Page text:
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post #1 of 2 (permalink) Old 10-13-2007, 03:10 PM Thread Starter
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effects of early spay/neuter

study by CCI of the effects of early spay/neuter

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Here is some information regarding a study by CCI of the effects of early spay/neuter that contradicts the whole "healthy pets" concept being pushed by AB 1634. Save Our Dogs is, according to their website, "a grassroots effort to save working dogs from AB 1634, mandatory spay/neuter."

Lorna Maynard

GGPWCF Publicity Committee

From Laura Sanborn of saveourdogs.net:

Yesterday I made the rounds at the state capitol to visit the offices of
the Assembly Business & Professions Committee members to discuss AB 1634. I
was accompanied by two police officers who discussed the harmful impacts AB
1634 would have on law enforcement. Also with us was the person in charge of
the breeding and training program at Canine Companions for Independence
(CCI), who discussed how AB 1634 would harm programs that assist blind and
disabled Californians. He also represented Assistance Dogs International,
Inc., an umbrella organization over many guide/service/ hearing dog
organizations.

Similar to guide dog programs, CCI breeds and trains dogs to assist disabled
people. They use Golden Retrievers, Labrador Retrievers, and Golden/Labrador
mixes. CCI breeds over 600 dogs a year.

My jaw nearly hit the floor when the CCI representative started describing
research that CCI did in the early 1990s to understand spay/neuter impacts.
CCI wanted to know if early s/n (less than 6 months of age) would yield
results at least as good as their traditional spay/neuter age, which is
usually over 12 months of age (typical is 17 months of age). So CCI did a
controlled prospective research study... the gold standard of research. They
assigned half the pups in a number of litters to be s/n early, while the
remaining pups in these litters were s/n at their traditional age. The
results were very unexpected. The early age spayed females were
significantly more dog aggressive than the traditional age spayed females.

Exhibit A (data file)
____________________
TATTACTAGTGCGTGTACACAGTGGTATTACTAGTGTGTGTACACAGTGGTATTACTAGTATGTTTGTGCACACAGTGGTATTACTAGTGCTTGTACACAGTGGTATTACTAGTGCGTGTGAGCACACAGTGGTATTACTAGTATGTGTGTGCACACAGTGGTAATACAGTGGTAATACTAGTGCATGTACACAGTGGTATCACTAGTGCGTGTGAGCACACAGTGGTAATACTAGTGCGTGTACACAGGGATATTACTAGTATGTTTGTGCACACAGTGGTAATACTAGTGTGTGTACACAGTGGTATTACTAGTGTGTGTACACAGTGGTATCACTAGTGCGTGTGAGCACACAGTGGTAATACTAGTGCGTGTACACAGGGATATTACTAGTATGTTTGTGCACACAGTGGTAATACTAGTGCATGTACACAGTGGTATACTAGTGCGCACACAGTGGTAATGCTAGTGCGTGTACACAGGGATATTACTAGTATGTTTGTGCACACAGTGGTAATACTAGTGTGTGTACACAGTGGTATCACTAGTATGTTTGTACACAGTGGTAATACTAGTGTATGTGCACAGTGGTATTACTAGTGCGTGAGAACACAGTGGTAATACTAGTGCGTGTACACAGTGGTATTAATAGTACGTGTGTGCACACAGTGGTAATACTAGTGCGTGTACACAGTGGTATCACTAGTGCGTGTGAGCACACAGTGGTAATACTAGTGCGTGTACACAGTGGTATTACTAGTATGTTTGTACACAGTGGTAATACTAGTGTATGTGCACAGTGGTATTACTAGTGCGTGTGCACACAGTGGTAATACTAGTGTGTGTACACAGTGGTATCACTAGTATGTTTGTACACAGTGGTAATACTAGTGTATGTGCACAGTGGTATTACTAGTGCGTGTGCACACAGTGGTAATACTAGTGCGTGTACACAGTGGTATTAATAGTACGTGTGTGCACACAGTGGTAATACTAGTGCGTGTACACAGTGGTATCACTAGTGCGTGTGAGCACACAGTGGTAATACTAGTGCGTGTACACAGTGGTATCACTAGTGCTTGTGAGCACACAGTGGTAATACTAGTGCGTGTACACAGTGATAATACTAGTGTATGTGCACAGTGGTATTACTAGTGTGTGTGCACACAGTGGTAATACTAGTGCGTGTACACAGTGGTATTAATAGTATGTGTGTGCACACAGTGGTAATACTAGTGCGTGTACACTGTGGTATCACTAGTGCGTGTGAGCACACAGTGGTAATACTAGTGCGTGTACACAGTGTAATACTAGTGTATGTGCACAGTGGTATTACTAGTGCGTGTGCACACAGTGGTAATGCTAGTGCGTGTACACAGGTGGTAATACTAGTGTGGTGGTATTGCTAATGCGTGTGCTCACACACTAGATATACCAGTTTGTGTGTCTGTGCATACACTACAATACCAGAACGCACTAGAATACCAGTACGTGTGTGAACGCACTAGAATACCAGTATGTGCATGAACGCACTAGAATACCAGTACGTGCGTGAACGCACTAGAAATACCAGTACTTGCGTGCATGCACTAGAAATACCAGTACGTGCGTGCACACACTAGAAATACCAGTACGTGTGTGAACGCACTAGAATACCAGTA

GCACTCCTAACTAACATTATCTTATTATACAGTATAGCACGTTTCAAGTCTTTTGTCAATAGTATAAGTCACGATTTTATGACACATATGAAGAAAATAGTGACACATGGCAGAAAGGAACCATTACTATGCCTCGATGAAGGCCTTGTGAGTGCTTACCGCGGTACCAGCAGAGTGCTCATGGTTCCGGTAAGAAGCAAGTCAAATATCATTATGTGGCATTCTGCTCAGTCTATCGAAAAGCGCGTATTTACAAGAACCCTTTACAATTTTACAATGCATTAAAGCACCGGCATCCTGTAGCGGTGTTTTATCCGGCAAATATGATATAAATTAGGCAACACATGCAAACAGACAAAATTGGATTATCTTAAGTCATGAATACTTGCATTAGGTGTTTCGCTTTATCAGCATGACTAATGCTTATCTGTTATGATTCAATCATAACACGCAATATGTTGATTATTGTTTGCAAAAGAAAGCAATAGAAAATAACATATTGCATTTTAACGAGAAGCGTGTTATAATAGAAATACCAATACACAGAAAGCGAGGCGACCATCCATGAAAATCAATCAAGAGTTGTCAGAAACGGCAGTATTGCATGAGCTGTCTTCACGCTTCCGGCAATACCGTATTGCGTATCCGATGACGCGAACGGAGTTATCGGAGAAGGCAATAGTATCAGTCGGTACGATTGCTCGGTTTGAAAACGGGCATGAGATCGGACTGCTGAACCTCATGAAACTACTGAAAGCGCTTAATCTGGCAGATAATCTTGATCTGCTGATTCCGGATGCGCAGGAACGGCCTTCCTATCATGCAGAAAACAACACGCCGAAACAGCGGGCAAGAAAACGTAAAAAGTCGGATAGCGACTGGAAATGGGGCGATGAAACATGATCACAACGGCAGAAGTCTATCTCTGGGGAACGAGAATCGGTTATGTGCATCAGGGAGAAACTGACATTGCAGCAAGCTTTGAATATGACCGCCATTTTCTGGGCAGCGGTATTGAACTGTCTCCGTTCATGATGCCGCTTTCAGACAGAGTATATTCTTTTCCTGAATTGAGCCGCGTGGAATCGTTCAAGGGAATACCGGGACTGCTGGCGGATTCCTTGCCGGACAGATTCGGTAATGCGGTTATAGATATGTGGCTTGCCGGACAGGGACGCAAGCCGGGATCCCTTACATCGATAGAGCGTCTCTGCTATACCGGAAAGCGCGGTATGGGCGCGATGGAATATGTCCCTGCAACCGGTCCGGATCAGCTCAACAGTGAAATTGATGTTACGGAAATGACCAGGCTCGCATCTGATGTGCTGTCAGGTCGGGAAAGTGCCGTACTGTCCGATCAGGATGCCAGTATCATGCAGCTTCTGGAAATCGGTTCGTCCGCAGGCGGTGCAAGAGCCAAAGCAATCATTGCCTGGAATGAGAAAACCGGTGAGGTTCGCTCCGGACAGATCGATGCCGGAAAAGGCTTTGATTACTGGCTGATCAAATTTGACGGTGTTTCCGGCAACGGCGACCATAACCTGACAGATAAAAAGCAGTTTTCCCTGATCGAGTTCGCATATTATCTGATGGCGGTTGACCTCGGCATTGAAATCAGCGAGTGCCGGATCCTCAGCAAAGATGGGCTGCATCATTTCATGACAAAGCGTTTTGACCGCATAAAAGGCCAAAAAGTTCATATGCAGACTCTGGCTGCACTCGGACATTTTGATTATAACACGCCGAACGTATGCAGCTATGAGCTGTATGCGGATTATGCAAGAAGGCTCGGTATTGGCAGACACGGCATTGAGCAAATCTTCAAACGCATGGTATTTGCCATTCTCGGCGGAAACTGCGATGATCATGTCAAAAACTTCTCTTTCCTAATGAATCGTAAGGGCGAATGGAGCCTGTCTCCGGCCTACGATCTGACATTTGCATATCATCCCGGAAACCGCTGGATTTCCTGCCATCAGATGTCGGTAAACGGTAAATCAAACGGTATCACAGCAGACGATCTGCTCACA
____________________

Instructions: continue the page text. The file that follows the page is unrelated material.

Urinary incontinence was a much bigger problem in the early spayed females
compared to the traditional age spayed females. The early age neutered males
were more fearful than the traditional age neutered males. The bottom line
is that the early age spay/neuter dogs had a significantly higher failure
rate in CCI's program... a smaller percentage of them grew up to be working
dogs. CCI will not spay/neuter dogs before 6 months of age, and usually wait
until dogs are more than 12 months old to spay/neuter. The CCI rep said this
research has been repeated by others. I believe one of them may be Guide
Dogs for the Blind, as I was told by one of their trainers that they
recently stopped doing early spay/neuter owing to results they were seeing
that they don't like.

I spent 6 years poring over the veterinary medical research literature
trying without success to find research of this type, and here I was sitting
in the office of a state Assembly member, listening to a scientist describe
the work that his group did. It has not been published anywhere. Needless to
say, I spent the rest of the day bugging him to get this published. This has
implications far beyond AB 1634 and guide/assistance dogs. It has
implications for the health and well being of most dogs. There are very few
controlled prospective research studies of dogs in veterinary medicine
examining spay/neuter impacts. They are too costly for almost all
researchers to do. Guide & assistance dog programs may be in a unique
position to do these kind of studies, as they breed many dogs and they
maintain a degree of control over their dogs that is beyond what other
breeders can do.

Jan
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post #2 of 2 (permalink) Old 10-13-2007, 03:42 PM
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Great article!

Its nice to see more research and studies on this. I'm glad I made the decision to hold off on spaying Gucci. Granted, it was more for bone development issues than "aggression", but its nice to hear there are other studies in progress, especially for the service dogs!

Ironically, I was just talking about early Spay/Neuter earlier today with someone that shared my opinion on the matter, and the risk of cancer only goes up a miniscule amount.

My opinion, is that any breed that has any hereditary bone risk should wait a bit longer for the dogs to develop more. I wish someone would do a study and see if that would decrease the risk of chrondo or hip dysplasia. I'd be interested to see what the results are.

Kara
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